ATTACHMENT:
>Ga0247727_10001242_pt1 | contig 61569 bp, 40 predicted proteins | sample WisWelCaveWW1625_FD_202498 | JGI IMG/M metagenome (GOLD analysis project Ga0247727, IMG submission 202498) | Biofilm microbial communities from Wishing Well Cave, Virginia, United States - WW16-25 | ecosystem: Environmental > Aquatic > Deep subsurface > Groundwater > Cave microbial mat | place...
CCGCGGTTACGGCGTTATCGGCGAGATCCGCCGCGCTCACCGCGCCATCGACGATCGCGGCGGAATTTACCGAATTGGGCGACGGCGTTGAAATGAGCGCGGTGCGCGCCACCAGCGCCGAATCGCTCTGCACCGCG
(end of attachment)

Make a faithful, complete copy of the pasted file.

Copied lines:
>Ga0247727_10001242_pt1 | contig 61569 bp, 40 predicted proteins | sample WisWelCaveWW1625_FD_202498 | JGI IMG/M metagenome (GOLD analysis project Ga0247727, IMG submission 202498) | Biofilm microbial communities from Wishing Well Cave, Virginia, United States - WW16-25 | ecosystem: Environmental > Aquatic > Deep subsurface > Groundwater > Cave microbial mat | place...
CCGCGGTTACGGCGTTATCGGCGAGATCCGCCGCGCTCACCGCGCCATCGACGATCGCGGCGGAATTTACCGAATTGGGCGACGGCGTTGAAATGAGCGCGGTGCGCGCCACCAGCGCCGAATCGCTCTGCACCGCG